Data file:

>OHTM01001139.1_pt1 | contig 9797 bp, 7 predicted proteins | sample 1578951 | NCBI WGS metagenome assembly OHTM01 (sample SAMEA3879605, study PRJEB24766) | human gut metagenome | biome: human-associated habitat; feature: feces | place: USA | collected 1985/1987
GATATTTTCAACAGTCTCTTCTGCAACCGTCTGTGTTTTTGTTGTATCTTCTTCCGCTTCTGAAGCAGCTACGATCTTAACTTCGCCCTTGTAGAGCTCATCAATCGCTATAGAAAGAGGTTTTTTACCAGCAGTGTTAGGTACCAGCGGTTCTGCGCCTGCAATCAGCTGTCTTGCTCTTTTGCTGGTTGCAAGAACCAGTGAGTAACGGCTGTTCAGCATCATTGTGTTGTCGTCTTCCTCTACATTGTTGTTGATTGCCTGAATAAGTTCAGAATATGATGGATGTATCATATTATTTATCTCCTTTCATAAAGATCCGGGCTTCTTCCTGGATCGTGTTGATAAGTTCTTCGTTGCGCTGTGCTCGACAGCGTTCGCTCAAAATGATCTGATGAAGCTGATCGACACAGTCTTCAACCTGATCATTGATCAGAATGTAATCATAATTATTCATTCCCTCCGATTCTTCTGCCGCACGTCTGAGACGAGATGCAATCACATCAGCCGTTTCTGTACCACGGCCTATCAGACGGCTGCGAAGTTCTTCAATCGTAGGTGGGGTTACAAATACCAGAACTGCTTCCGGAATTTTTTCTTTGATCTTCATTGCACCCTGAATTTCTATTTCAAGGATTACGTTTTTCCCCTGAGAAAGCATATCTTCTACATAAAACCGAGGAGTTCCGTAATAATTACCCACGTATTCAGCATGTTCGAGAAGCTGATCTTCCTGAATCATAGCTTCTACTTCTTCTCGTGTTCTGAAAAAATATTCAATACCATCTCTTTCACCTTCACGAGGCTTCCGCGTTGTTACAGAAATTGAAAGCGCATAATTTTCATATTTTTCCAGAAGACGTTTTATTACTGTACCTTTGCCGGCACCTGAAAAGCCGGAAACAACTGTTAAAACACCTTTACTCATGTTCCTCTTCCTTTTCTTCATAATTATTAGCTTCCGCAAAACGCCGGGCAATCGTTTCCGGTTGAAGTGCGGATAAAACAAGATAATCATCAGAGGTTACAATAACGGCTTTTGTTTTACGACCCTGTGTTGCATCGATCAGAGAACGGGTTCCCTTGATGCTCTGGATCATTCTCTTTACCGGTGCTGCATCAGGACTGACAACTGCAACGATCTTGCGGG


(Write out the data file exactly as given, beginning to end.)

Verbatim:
>OHTM01001139.1_pt1 | contig 9797 bp, 7 predicted proteins | sample 1578951 | NCBI WGS metagenome assembly OHTM01 (sample SAMEA3879605, study PRJEB24766) | human gut metagenome | biome: human-associated habitat; feature: feces | place: USA | collected 1985/1987
GATATTTTCAACAGTCTCTTCTGCAACCGTCTGTGTTTTTGTTGTATCTTCTTCCGCTTCTGAAGCAGCTACGATCTTAACTTCGCCCTTGTAGAGCTCATCAATCGCTATAGAAAGAGGTTTTTTACCAGCAGTGTTAGGTACCAGCGGTTCTGCGCCTGCAATCAGCTGTCTTGCTCTTTTGCTGGTTGCAAGAACCAGTGAGTAACGGCTGTTCAGCATCATTGTGTTGTCGTCTTCCTCTACATTGTTGTTGATTGCCTGAATAAGTTCAGAATATGATGGATGTATCATATTATTTATCTCCTTTCATAAAGATCCGGGCTTCTTCCTGGATCGTGTTGATAAGTTCTTCGTTGCGCTGTGCTCGACAGCGTTCGCTCAAAATGATCTGATGAAGCTGATCGACACAGTCTTCAACCTGATCATTGATCAGAATGTAATCATAATTATTCATTCCCTCCGATTCTTCTGCCGCACGTCTGAGACGAGATGCAATCACATCAGCCGTTTCTGTACCACGGCCTATCAGACGGCTGCGAAGTTCTTCAATCGTAGGTGGGGTTACAAATACCAGAACTGCTTCCGGAATTTTTTCTTTGATCTTCATTGCACCCTGAATTTCTATTTCAAGGATTACGTTTTTCCCCTGAGAAAGCATATCTTCTACATAAAACCGAGGAGTTCCGTAATAATTACCCACGTATTCAGCATGTTCGAGAAGCTGATCTTCCTGAATCATAGCTTCTACTTCTTCTCGTGTTCTGAAAAAATATTCAATACCATCTCTTTCACCTTCACGAGGCTTCCGCGTTGTTACAGAAATTGAAAGCGCATAATTTTCATATTTTTCCAGAAGACGTTTTATTACTGTACCTTTGCCGGCACCTGAAAAGCCGGAAACAACTGTTAAAACACCTTTACTCATGTTCCTCTTCCTTTTCTTCATAATTATTAGCTTCCGCAAAACGCCGGGCAATCGTTTCCGGTTGAAGTGCGGATAAAACAAGATAATCATCAGAGGTTACAATAACGGCTTTTGTTTTACGACCCTGTGTTGCATCGATCAGAGAACGGGTTCCCTTGATGCTCTGGATCATTCTCTTTACCGGTGCTGCATCAGGACTGACAACTGCAACGATCTTGCGGG